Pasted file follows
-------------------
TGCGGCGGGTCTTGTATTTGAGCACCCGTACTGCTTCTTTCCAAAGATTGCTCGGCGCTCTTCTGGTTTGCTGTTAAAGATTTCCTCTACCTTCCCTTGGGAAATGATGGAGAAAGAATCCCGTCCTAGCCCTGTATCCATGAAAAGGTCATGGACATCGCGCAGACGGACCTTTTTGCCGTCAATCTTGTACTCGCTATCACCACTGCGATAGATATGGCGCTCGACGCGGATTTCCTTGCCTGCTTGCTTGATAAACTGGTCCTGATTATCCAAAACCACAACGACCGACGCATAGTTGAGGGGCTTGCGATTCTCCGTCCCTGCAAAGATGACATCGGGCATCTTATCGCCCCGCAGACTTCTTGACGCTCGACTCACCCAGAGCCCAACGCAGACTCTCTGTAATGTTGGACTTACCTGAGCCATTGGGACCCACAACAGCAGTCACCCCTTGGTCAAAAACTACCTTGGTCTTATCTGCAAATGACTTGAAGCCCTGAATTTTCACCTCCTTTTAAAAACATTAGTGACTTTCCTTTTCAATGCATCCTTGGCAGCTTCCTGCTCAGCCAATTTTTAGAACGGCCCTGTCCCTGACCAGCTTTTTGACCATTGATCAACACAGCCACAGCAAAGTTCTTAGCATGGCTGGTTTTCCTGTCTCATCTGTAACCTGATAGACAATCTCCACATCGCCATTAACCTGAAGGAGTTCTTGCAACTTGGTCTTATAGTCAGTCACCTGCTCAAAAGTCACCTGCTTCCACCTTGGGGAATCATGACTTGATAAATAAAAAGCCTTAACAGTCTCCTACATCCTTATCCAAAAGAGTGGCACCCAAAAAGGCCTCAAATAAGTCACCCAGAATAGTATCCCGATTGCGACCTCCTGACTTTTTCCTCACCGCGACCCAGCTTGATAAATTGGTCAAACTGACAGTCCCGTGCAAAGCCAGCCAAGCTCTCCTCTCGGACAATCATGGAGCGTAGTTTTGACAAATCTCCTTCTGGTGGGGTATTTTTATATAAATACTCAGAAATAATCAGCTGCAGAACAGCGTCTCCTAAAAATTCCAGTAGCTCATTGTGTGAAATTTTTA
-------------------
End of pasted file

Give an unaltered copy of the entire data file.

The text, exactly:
TGCGGCGGGTCTTGTATTTGAGCACCCGTACTGCTTCTTTCCAAAGATTGCTCGGCGCTCTTCTGGTTTGCTGTTAAAGATTTCCTCTACCTTCCCTTGGGAAATGATGGAGAAAGAATCCCGTCCTAGCCCTGTATCCATGAAAAGGTCATGGACATCGCGCAGACGGACCTTTTTGCCGTCAATCTTGTACTCGCTATCACCACTGCGATAGATATGGCGCTCGACGCGGATTTCCTTGCCTGCTTGCTTGATAAACTGGTCCTGATTATCCAAAACCACAACGACCGACGCATAGTTGAGGGGCTTGCGATTCTCCGTCCCTGCAAAGATGACATCGGGCATCTTATCGCCCCGCAGACTTCTTGACGCTCGACTCACCCAGAGCCCAACGCAGACTCTCTGTAATGTTGGACTTACCTGAGCCATTGGGACCCACAACAGCAGTCACCCCTTGGTCAAAAACTACCTTGGTCTTATCTGCAAATGACTTGAAGCCCTGAATTTTCACCTCCTTTTAAAAACATTAGTGACTTTCCTTTTCAATGCATCCTTGGCAGCTTCCTGCTCAGCCAATTTTTAGAACGGCCCTGTCCCTGACCAGCTTTTTGACCATTGATCAACACAGCCACAGCAAAGTTCTTAGCATGGCTGGTTTTCCTGTCTCATCTGTAACCTGATAGACAATCTCCACATCGCCATTAACCTGAAGGAGTTCTTGCAACTTGGTCTTATAGTCAGTCACCTGCTCAAAAGTCACCTGCTTCCACCTTGGGGAATCATGACTTGATAAATAAAAAGCCTTAACAGTCTCCTACATCCTTATCCAAAAGAGTGGCACCCAAAAAGGCCTCAAATAAGTCACCCAGAATAGTATCCCGATTGCGACCTCCTGACTTTTTCCTCACCGCGACCCAGCTTGATAAATTGGTCAAACTGACAGTCCCGTGCAAAGCCAGCCAAGCTCTCCTCTCGGACAATCATGGAGCGTAGTTTTGACAAATCTCCTTCTGGTGGGGTATTTTTATATAAATACTCAGAAATAATCAGCTGCAGAACAGCGTCTCCTAAAAATTCCAGTAGCTCATTGTGTGAAATTTTTA